Rocks and a stick? That’s a curious way to express Linux, the kernel that is the center of the majority of supercomputers around the world. I’ve heard it expressed or compared a lot of ways, but I don’t think “rocks and a stick” was one of them — up until then at least. But he’s not alone in his way of thinking. I remember a conversation I had with a colleague in 2005 who held the same view and went so far as to stop working with our newly-formed organization. He stated that he would not put his efforts into a losing cause. I vaguely remember that my response made mention of asses, doors and all of that.
Fedora 23 review: Skip if you want stability, stay to try Linux’s bleeding edge
Fedora 23 is such a strong release that it highlights what feels like Fedora's Achilles heel—there's no Long Term Support release.
If you want an LTS release in the Red Hat world, it's RHEL you're after (or CentOS and other derivatives). Fedora is a bleeding edge, and as such Fedora 23 will, as always, be supported for 12 months. After that time, you'll need to upgrade.
At Netflix we have a massive EC2 Linux cloud, and numerous performance analysis tools to monitor and investigate its performance. These include Atlas for cloud-wide monitoring, and Vector for on-demand instance analysis. While those tools help us solve most issues, we sometimes need to login to an instance and run some standard Linux performance tools.
In this post, the Netflix Performance Engineering team will show you the first 60 seconds of an optimized performance investigation at the command line, using standard Linux tools you should have available.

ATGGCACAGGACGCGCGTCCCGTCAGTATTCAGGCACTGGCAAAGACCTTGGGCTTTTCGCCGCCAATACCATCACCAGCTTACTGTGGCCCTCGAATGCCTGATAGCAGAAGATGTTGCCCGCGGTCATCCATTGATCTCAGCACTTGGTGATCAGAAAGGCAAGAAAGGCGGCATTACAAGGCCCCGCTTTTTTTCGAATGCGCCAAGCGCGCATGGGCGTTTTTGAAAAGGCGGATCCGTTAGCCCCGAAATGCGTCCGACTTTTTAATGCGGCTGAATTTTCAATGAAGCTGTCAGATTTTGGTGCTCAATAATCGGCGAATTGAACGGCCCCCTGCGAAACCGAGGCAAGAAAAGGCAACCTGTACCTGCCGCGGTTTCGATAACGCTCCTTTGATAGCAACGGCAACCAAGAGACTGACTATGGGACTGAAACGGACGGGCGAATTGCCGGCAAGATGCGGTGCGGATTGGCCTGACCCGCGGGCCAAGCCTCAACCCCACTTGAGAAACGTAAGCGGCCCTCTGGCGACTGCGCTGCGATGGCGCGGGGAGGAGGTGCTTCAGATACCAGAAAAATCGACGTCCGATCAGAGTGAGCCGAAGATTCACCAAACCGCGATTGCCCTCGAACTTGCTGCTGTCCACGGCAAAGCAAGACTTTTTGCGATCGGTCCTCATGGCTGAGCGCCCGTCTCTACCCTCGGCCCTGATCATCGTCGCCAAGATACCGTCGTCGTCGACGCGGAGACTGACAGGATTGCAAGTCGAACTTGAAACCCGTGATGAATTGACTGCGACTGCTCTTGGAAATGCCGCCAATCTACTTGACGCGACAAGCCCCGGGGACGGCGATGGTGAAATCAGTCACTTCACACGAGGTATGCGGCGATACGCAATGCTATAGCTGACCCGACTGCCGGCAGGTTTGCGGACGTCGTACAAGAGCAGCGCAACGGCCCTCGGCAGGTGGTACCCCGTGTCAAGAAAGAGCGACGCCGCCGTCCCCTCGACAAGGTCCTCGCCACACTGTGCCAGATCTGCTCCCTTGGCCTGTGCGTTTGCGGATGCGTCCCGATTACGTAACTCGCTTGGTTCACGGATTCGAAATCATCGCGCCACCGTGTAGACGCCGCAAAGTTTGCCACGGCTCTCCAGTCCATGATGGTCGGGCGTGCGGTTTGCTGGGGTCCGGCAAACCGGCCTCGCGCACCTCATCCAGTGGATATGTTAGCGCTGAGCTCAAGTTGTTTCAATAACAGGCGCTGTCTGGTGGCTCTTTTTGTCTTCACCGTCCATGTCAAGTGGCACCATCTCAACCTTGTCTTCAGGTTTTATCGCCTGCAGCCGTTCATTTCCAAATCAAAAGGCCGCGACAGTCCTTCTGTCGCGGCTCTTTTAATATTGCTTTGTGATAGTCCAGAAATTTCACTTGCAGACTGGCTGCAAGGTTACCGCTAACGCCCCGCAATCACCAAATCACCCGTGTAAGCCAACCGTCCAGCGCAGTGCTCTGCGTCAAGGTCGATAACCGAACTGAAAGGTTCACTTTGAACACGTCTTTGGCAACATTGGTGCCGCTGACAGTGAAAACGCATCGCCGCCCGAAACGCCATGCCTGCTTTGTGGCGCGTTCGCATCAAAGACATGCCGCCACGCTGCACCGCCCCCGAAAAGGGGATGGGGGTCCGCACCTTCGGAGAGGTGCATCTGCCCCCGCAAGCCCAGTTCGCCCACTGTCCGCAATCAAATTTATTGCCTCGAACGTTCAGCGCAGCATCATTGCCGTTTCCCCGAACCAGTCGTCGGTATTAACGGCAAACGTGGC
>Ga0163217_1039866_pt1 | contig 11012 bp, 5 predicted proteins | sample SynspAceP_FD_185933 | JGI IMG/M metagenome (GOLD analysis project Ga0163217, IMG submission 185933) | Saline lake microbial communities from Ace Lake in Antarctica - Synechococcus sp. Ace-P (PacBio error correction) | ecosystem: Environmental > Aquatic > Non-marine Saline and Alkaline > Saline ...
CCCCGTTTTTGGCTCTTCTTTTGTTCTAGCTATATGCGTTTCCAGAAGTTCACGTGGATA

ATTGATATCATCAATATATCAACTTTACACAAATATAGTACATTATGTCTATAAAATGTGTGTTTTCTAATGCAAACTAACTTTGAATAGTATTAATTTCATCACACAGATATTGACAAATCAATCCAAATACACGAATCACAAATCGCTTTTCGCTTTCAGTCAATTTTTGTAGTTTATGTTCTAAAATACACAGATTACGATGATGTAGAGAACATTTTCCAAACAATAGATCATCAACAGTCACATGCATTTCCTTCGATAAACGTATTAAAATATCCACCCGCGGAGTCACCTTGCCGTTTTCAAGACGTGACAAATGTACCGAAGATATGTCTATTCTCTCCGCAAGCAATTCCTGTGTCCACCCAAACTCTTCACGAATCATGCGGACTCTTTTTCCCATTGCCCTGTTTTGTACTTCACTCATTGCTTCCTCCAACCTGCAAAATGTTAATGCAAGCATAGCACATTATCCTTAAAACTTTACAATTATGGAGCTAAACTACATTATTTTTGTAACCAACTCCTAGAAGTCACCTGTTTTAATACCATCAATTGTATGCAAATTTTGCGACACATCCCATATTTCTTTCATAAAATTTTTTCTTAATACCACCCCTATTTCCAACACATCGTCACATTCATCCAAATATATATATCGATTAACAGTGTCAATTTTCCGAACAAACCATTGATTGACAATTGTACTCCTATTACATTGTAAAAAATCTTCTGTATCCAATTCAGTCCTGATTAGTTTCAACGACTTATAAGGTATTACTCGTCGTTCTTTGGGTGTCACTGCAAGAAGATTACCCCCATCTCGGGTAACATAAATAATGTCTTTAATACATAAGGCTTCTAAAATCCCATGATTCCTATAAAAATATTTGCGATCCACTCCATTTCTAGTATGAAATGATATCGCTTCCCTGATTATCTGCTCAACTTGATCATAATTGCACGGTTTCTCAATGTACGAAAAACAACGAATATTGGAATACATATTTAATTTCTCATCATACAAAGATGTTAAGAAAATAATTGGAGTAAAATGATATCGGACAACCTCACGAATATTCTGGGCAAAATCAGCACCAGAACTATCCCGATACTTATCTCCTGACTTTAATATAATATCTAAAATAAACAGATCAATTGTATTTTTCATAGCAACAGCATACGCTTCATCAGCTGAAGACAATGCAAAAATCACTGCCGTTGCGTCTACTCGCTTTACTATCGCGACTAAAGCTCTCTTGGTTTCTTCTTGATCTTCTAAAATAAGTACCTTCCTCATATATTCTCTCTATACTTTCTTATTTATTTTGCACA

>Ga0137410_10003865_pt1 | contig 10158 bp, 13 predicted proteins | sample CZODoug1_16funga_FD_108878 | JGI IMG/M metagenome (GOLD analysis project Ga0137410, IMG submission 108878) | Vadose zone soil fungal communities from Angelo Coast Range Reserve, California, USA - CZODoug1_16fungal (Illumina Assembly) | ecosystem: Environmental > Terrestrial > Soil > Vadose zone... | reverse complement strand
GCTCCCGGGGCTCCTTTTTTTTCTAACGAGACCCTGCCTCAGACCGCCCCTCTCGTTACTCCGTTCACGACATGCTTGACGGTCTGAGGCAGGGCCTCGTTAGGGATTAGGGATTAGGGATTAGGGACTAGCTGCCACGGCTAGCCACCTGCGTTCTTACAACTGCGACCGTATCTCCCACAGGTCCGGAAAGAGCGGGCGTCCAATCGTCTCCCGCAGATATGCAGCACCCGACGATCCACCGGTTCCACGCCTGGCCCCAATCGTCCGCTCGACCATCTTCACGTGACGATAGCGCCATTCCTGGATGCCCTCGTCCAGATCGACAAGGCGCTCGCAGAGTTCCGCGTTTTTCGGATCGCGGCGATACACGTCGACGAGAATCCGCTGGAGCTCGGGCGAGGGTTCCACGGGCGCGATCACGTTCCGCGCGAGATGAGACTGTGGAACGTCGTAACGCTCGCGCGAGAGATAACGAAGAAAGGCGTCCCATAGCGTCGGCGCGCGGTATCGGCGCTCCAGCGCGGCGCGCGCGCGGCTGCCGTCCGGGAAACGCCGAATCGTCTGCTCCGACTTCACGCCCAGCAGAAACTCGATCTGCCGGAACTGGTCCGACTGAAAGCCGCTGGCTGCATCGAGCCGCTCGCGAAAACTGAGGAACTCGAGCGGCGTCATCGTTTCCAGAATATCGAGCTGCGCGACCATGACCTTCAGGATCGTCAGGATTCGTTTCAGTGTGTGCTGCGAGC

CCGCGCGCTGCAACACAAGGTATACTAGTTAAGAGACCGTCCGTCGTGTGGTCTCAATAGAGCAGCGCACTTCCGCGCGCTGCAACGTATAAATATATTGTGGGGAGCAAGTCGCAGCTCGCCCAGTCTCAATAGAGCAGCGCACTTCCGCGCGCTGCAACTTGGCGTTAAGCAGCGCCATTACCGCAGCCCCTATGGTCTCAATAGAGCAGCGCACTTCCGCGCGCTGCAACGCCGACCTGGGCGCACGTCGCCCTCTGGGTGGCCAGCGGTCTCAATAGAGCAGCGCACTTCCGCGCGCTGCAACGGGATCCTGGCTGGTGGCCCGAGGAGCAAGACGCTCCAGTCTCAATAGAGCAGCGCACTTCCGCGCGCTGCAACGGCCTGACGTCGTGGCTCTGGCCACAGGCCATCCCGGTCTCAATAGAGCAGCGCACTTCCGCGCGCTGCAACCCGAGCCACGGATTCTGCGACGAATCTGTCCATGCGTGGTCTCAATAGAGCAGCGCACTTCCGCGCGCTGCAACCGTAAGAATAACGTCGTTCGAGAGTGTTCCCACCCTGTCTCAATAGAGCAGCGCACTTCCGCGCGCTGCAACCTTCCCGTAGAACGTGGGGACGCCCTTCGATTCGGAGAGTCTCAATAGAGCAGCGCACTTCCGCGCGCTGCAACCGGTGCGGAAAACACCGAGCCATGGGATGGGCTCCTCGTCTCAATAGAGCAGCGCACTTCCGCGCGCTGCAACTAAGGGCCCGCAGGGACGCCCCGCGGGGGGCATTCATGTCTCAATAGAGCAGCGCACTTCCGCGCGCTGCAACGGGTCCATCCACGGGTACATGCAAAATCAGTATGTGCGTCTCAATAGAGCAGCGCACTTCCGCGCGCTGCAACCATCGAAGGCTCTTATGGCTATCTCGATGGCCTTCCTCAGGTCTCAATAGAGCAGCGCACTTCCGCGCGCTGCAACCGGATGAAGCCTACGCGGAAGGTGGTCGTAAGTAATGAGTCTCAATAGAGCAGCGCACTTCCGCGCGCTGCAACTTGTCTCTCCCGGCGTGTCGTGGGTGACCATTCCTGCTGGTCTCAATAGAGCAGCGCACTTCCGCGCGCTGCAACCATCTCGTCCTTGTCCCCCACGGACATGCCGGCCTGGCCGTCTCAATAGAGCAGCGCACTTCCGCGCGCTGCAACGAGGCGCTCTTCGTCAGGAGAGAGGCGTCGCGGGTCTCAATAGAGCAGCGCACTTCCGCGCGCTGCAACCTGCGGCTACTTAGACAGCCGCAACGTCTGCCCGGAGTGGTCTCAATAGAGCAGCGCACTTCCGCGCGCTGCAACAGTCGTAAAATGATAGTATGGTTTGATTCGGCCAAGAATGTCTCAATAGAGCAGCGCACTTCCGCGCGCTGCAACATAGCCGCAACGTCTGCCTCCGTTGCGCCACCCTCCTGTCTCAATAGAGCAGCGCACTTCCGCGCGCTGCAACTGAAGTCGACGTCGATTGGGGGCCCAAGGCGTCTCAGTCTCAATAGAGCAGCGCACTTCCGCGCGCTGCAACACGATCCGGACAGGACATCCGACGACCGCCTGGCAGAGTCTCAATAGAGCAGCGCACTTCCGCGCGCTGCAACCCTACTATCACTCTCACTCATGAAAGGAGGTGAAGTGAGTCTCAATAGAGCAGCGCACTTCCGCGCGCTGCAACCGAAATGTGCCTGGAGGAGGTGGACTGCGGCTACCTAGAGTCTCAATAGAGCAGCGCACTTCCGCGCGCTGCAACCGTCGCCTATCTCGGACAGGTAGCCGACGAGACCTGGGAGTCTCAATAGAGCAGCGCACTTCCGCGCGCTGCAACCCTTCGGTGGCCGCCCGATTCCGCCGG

Netflix has a very big EC2 Linux cloud and makes good use of performance tools to keep track of how well it is working for the company. In a recent blog post Netflix shares how it investigates performance of its Linux cloud at the command line.
How do you know whether a Firefox add-on is signed or not? And what does it mean if it is signed?
One could say that you find out as soon as you try to install the add-on in a recent version of Firefox and that is certainly true, but it may sometimes be useful to know in advance.
The Mozilla web browser is indeed a great product and just recently, the same finally made it to Apple’s iOS App Store after being available on Android for long. And with all of that app development effort Mozilla needs to focus on just its browser for now, says Mozilla Chairperson, Mitchell Baker.
For some time, Google has been developing technology to reduce data consumption on mobile devices. Last January, the company officially introduced an optional data compression feature into its Chrome mobile browser, allowing users to reduce their data usage by up to 50%. Now Google has improved upon this earlier release with an update to the Data Saver feature in the Chrome Android browser which can now save users up to 70% of their data usage.
Does Google's browsing and Internet strategy take Linux into account? Absolutely, in fact, Chrome OS is built on Linux. Now, though, Google has announced it is ending Chrome support for 32-bit Linux, Ubuntu Precise (12.04), and Debian 7 (wheezy) in March of next year.
Google is going to provide Chrome updates and security patches for users on the above mentioned operating systems for less han four months now. After that, included browsers will still work, but will be stalled on the last version released in March.